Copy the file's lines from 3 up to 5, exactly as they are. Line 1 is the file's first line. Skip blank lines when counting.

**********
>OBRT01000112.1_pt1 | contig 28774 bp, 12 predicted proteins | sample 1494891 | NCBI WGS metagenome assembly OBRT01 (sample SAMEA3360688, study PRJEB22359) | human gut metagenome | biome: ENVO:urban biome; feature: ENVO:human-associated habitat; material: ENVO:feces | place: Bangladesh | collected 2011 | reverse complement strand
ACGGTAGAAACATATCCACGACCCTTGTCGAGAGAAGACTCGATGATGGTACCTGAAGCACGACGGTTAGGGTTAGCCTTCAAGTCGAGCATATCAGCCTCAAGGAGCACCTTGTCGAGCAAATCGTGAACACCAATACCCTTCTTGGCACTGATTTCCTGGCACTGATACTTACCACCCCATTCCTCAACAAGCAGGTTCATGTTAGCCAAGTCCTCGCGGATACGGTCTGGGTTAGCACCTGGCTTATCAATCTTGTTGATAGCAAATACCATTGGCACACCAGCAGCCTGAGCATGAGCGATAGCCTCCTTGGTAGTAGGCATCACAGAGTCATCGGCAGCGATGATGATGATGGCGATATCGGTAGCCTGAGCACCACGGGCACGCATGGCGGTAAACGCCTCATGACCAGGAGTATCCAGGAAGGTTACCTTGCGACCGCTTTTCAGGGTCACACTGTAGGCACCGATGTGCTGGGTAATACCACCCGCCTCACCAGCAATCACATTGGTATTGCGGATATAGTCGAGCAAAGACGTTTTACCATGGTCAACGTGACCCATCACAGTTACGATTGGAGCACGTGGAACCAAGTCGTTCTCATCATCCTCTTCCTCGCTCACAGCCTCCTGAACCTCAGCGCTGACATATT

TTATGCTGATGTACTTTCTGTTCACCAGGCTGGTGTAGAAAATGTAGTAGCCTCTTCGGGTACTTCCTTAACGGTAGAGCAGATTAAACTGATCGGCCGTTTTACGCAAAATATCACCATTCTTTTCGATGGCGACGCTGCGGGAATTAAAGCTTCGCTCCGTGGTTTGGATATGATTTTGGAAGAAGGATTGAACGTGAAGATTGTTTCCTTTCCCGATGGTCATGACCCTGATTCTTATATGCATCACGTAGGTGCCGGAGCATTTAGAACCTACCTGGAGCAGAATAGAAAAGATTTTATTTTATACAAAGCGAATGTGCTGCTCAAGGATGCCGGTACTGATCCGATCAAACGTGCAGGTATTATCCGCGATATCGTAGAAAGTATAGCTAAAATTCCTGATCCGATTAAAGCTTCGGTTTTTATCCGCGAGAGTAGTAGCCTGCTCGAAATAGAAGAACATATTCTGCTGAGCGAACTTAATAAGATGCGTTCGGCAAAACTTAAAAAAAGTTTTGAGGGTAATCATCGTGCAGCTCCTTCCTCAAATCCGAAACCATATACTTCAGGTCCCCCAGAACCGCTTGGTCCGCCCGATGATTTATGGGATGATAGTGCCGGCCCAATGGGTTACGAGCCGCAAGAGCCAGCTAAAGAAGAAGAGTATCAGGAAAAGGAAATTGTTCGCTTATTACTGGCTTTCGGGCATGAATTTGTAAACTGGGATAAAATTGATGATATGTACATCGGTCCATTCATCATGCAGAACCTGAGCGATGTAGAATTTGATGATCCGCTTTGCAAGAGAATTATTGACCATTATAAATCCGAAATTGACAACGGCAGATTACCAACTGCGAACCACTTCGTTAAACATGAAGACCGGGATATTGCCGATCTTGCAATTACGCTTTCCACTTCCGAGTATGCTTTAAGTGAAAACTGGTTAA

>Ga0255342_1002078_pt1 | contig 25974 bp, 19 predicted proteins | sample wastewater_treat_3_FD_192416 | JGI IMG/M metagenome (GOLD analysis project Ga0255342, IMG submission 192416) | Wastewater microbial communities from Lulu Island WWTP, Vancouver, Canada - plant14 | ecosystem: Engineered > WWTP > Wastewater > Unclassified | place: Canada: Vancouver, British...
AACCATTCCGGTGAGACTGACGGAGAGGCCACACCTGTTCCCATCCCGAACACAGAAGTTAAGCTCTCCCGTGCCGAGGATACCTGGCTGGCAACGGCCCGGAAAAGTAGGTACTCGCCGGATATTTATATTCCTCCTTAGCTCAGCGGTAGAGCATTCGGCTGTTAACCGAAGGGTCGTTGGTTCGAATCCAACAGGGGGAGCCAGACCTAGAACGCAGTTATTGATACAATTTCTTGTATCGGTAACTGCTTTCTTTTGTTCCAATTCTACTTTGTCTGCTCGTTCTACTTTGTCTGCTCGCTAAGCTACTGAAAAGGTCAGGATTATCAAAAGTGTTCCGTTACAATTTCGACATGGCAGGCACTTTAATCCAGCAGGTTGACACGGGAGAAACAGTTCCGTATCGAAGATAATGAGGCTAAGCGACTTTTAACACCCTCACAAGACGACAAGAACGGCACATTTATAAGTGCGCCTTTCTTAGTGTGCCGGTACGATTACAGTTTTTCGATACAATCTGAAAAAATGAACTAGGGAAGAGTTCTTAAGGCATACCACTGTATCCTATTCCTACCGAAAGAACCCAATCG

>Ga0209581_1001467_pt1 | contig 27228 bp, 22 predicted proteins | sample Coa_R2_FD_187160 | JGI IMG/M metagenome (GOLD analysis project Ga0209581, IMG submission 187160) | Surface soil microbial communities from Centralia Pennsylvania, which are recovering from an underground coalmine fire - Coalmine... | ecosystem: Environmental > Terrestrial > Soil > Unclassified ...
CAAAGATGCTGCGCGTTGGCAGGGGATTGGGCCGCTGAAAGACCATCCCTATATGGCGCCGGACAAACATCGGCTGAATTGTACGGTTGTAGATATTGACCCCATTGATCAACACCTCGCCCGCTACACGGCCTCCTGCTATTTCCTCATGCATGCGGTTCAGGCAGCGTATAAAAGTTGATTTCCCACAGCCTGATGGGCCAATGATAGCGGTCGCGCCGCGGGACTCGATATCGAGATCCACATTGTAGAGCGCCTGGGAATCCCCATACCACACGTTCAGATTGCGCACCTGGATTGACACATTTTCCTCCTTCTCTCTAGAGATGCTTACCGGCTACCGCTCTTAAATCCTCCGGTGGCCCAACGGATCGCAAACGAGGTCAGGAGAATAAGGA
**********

TTATGCTGATGTACTTTCTGTTCACCAGGCTGGTGTAGAAAATGTAGTAGCCTCTTCGGGTACTTCCTTAACGGTAGAGCAGATTAAACTGATCGGCCGTTTTACGCAAAATATCACCATTCTTTTCGATGGCGACGCTGCGGGAATTAAAGCTTCGCTCCGTGGTTTGGATATGATTTTGGAAGAAGGATTGAACGTGAAGATTGTTTCCTTTCCCGATGGTCATGACCCTGATTCTTATATGCATCACGTAGGTGCCGGAGCATTTAGAACCTACCTGGAGCAGAATAGAAAAGATTTTATTTTATACAAAGCGAATGTGCTGCTCAAGGATGCCGGTACTGATCCGATCAAACGTGCAGGTATTATCCGCGATATCGTAGAAAGTATAGCTAAAATTCCTGATCCGATTAAAGCTTCGGTTTTTATCCGCGAGAGTAGTAGCCTGCTCGAAATAGAAGAACATATTCTGCTGAGCGAACTTAATAAGATGCGTTCGGCAAAACTTAAAAAAAGTTTTGAGGGTAATCATCGTGCAGCTCCTTCCTCAAATCCGAAACCATATACTTCAGGTCCCCCAGAACCGCTTGGTCCGCCCGATGATTTATGGGATGATAGTGCCGGCCCAATGGGTTACGAGCCGCAAGAGCCAGCTAAAGAAGAAGAGTATCAGGAAAAGGAAATTGTTCGCTTATTACTGGCTTTCGGGCATGAATTTGTAAACTGGGATAAAATTGATGATATGTACATCGGTCCATTCATCATGCAGAACCTGAGCGATGTAGAATTTGATGATCCGCTTTGCAAGAGAATTATTGACCATTATAAATCCGAAATTGACAACGGCAGATTACCAACTGCGAACCACTTCGTTAAACATGAAGACCGGGATATTGCCGATCTTGCAATTACGCTTTCCACTTCCGAGTATGCTTTAAGTGAAAACTGGTTAA

>Ga0255342_1002078_pt1 | contig 25974 bp, 19 predicted proteins | sample wastewater_treat_3_FD_192416 | JGI IMG/M metagenome (GOLD analysis project Ga0255342, IMG submission 192416) | Wastewater microbial communities from Lulu Island WWTP, Vancouver, Canada - plant14 | ecosystem: Engineered > WWTP > Wastewater > Unclassified | place: Canada: Vancouver, British...
AACCATTCCGGTGAGACTGACGGAGAGGCCACACCTGTTCCCATCCCGAACACAGAAGTTAAGCTCTCCCGTGCCGAGGATACCTGGCTGGCAACGGCCCGGAAAAGTAGGTACTCGCCGGATATTTATATTCCTCCTTAGCTCAGCGGTAGAGCATTCGGCTGTTAACCGAAGGGTCGTTGGTTCGAATCCAACAGGGGGAGCCAGACCTAGAACGCAGTTATTGATACAATTTCTTGTATCGGTAACTGCTTTCTTTTGTTCCAATTCTACTTTGTCTGCTCGTTCTACTTTGTCTGCTCGCTAAGCTACTGAAAAGGTCAGGATTATCAAAAGTGTTCCGTTACAATTTCGACATGGCAGGCACTTTAATCCAGCAGGTTGACACGGGAGAAACAGTTCCGTATCGAAGATAATGAGGCTAAGCGACTTTTAACACCCTCACAAGACGACAAGAACGGCACATTTATAAGTGCGCCTTTCTTAGTGTGCCGGTACGATTACAGTTTTTCGATACAATCTGAAAAAATGAACTAGGGAAGAGTTCTTAAGGCATACCACTGTATCCTATTCCTACCGAAAGAACCCAATCG